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HIStalk Interviews Darren Sommer, DO, CEO, Innovator Health

October 21, 2020 Interviews No Comments

Darren Sommer, DO, MBA, MPH is founder and CEO of Innovator Health of Jonesboro, AR. He is also an assistant professor in the Department of Clinical Medicine at NYIT at Arkansas State University, a lieutenant colonel in the US Army Reserves, and served two combat tours in Afghanistan in Operation Enduring Freedom as brigade surgeon for the US Army’s 82nd Airborne Division, 2nd Brigade Combat Team, where he earned the Bronze Star, Combat Medic Badge, and Combat Action Badge.


Tell me about yourself and the company.

I’m an internal medicine physician. My origins in the telemedicine space came after deploying to Afghanistan in 2007. I had trained at a suburban hospital in the Tampa Bay area, but was then exposed to some unique pathologies being in a third-world country. The Army had a very good communications infrastructure that allowed me to connect with people around the world.

I used that as the foundation for thinking about how we can use telemedicine to serve and support our rural communities here in the United States. It was a glaring gap for me that the main telemedicine systems that are in existence today, and definitely those at that time, were created for another purpose and then repurposed for healthcare. It was difficult enough to have a conversation in the room with a patient about a diagnosis of cancer, HIV, or Mom’s dementia. It was almost impossible to do that with the existing technology. 

We set out to create a platform that would allow us to be at the patient’s bedside, in life-sized form, in 3D, and with direct eye contact, so that the patients felt like we were there with them. That was the origin of Innovator Health.

Now that we’ve quickly broadened experience with telehealth, how can doctors approach video visits in a way that is more acceptable to patients?

It’s funny, because if you ask 10 doctors how they define telemedicine, you’ll probably get 11 different answers. Most physicians look at telemedicine as just a two-way video conversation. Many of the health systems during COVID used basic Zoom-like technologies to connect with patients. When I talk about telemedicine, I talk about patients in a hospital environment, using medical instruments for diagnosis and treatment, access to the electronic health records, and sophisticated care delivery for telemedicine services. It’s different than how the rest of the market is looking at it.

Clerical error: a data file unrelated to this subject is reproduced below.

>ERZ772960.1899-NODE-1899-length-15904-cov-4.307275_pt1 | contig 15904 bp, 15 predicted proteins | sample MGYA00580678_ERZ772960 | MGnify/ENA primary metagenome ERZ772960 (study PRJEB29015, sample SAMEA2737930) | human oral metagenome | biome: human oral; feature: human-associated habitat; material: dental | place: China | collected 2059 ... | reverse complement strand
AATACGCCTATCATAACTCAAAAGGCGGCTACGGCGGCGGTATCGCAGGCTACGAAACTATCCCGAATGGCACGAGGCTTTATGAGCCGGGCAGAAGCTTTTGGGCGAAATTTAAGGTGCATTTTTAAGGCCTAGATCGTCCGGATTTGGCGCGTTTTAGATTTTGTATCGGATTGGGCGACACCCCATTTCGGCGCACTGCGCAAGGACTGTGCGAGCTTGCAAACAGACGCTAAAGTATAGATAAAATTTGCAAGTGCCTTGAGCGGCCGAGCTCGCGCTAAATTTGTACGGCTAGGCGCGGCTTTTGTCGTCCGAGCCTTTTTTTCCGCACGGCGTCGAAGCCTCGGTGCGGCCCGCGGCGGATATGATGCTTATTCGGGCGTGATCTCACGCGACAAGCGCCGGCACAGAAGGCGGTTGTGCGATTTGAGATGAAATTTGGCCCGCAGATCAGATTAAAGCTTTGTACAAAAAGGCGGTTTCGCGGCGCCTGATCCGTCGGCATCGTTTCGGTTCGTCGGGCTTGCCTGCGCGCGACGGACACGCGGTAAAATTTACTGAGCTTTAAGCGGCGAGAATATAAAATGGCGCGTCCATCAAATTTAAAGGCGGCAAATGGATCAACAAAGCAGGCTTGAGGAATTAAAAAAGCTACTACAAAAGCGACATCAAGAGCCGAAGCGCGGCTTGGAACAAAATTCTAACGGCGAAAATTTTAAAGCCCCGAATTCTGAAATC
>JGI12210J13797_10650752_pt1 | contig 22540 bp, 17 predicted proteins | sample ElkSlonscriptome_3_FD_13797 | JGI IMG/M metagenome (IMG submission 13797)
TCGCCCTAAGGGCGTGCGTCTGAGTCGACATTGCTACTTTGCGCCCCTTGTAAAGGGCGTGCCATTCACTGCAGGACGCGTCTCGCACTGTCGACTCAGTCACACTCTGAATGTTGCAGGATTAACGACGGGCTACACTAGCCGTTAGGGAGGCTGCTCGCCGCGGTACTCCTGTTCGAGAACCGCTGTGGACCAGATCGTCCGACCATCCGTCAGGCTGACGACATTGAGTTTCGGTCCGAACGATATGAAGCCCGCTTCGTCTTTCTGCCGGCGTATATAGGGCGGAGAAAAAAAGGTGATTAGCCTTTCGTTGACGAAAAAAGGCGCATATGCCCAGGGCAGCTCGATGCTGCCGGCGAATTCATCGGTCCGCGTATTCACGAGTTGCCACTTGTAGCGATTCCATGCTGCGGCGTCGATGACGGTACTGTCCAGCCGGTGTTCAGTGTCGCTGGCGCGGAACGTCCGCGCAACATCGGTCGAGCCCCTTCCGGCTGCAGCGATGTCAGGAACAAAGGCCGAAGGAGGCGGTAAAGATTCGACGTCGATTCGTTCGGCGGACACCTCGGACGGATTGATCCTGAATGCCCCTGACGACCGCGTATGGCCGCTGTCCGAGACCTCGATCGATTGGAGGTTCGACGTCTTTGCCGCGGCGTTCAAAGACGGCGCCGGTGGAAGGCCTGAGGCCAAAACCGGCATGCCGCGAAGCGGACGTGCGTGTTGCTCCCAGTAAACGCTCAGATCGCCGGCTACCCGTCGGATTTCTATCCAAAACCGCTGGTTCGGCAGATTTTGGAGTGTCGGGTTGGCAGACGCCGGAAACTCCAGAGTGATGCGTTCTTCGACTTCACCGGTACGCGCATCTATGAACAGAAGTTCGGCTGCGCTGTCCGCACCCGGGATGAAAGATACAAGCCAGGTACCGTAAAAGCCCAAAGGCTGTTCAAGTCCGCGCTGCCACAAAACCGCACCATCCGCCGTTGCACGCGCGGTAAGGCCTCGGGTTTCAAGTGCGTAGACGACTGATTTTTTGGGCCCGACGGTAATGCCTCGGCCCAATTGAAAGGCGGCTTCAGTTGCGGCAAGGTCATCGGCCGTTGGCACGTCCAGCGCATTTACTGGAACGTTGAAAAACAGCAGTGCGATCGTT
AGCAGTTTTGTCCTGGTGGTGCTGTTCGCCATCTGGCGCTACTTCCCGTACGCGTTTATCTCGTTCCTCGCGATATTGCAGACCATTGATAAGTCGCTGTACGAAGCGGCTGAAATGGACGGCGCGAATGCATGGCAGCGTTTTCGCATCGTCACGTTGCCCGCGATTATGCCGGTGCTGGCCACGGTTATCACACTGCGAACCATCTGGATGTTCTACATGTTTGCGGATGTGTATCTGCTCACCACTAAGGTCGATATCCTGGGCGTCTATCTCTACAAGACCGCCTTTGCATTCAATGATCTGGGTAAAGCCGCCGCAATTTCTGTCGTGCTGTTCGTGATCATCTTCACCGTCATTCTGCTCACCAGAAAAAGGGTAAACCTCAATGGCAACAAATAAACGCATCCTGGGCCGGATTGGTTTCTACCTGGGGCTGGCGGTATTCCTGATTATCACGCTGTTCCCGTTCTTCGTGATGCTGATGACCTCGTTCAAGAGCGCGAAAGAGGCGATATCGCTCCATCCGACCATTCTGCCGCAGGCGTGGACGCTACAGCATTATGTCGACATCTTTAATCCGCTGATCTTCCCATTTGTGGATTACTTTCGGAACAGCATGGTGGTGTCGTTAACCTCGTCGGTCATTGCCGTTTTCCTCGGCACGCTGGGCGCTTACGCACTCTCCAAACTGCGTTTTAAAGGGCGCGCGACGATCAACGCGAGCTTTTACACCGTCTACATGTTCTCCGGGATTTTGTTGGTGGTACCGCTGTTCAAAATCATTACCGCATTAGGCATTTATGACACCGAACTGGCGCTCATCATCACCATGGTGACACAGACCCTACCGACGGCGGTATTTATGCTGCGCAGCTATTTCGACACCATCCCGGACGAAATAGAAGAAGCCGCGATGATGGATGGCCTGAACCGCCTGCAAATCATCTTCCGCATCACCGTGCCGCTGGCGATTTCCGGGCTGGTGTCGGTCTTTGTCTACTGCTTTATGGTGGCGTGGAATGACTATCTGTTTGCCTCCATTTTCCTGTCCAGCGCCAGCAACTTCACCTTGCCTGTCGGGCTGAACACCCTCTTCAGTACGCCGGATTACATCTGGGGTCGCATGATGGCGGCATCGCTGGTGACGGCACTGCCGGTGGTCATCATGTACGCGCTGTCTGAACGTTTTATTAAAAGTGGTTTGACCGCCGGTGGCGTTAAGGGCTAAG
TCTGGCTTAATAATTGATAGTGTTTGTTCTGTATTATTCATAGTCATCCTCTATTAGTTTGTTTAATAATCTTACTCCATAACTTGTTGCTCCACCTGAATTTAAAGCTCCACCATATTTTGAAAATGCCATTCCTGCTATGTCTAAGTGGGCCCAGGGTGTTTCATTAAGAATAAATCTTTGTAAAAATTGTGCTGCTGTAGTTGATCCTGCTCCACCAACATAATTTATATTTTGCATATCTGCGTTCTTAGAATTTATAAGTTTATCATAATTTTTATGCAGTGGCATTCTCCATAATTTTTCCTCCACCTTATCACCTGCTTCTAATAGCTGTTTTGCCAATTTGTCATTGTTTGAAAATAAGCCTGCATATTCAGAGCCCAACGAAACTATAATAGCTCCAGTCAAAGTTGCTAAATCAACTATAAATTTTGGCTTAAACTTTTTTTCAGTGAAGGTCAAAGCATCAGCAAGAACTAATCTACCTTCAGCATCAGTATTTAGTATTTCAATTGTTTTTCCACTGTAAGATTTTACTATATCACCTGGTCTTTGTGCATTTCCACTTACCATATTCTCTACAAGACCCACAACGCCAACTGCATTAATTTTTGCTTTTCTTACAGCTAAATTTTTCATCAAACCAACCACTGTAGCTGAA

Does clinician personality type play a role in their success in virtually connecting with their patients?

Good bedside manner is important, regardless of where you are in relation to the patient. I can be physically present in the room with a patient, not look them in the eye, not answer their questions, look at my watch, not allow them to feel at ease, all while being physically present. That’s not going to be a good experience for the patient.

On the contrary, I can be on the screen, be attentive, focus on their questions and answers, interact with their families, provide them the help they need, and have a great interaction. I’ve had many patients provide exceptional comments on the satisfaction that they’ve received from the care we’ve delivered through the telemedicine system in ways that I’ve rarely seen colleagues get in person. So I think it’s much more about how you interact with the patient as opposed to where you’re interacting from.

How do rural areas address the issues of having few doctors and limited connectivity?

My interest in the rural community is because it’s the area that has the greatest need. Look at the evolution of healthcare over the last 40 or 50 years. If I had graduated from residency in 1970 and moved to rural community, I most likely would have been able to do almost anything in that community — minor surgeries, delivering babies, primary care, and a host of things. Over the last 40 or 50 years, as we’ve evolved clinically as a profession, we’ve gone from just a few specialties to almost 100 specialties, and the ability to provide a broad range of services has become more limited. Hospitals don’t have the range of services they did 20 or 30 years ago. That means people in rural communities have to actually physically leave the local community and drive to an urban area to receive care from a specialist.

Many of these services could be provided virtually. Even take surgery as an example. You could have a preoperative visit, where the surgeon talks you to them about your case. You could make a trip into the city, let them examine you, figure out exactly what’s going on, have a follow-up visit before your surgery, have your surgery in the city, and then do post-op visits back in the local community. I look at it as a spectrum of capabilities that exist in combination.

These rural community hospitals are extraordinarily important. They are typically the largest employers. They bring in a lot of revenue. From an economic perspective, most businesses are not going to invest in putting plants or businesses in rural communities if there’s not access to healthcare for their employees.